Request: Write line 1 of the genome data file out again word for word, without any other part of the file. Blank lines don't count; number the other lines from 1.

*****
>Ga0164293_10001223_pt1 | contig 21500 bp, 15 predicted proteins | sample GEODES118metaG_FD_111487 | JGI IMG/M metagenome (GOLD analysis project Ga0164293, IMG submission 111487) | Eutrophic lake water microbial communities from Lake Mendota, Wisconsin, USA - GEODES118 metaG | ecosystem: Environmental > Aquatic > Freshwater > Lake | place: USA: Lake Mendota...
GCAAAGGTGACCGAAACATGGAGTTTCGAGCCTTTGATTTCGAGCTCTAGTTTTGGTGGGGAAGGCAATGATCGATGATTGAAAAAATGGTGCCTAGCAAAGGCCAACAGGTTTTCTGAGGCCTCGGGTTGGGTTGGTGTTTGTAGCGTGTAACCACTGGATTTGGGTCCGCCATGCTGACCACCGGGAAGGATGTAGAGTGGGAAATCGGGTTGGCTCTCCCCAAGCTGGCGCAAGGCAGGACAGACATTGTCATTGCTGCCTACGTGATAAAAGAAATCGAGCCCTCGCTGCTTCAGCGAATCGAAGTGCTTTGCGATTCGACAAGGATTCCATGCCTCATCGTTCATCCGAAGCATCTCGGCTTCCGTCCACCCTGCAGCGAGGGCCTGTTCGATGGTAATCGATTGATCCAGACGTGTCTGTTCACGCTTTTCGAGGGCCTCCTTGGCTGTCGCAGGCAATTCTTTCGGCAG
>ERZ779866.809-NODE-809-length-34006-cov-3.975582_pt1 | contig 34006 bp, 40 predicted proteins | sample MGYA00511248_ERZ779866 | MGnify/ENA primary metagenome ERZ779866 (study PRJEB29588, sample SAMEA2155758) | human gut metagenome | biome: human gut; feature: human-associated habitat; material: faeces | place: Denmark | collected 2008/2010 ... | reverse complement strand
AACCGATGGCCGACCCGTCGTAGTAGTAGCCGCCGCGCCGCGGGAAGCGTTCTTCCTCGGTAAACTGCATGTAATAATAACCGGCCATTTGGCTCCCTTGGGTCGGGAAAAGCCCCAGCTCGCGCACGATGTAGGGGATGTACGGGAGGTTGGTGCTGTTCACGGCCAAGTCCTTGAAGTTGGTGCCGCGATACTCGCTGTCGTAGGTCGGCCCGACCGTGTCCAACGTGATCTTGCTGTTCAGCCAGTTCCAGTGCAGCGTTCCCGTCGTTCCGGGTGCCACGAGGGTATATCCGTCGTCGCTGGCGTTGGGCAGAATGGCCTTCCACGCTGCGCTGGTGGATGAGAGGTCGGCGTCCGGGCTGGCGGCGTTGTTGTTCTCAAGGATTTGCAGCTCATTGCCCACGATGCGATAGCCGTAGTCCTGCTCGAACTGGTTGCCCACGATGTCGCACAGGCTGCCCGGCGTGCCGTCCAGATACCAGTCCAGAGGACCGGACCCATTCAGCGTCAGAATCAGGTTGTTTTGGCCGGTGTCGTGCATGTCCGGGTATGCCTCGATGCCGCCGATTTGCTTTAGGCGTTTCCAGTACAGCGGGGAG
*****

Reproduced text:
>Ga0164293_10001223_pt1 | contig 21500 bp, 15 predicted proteins | sample GEODES118metaG_FD_111487 | JGI IMG/M metagenome (GOLD analysis project Ga0164293, IMG submission 111487) | Eutrophic lake water microbial communities from Lake Mendota, Wisconsin, USA - GEODES118 metaG | ecosystem: Environmental > Aquatic > Freshwater > Lake | place: USA: Lake Mendota...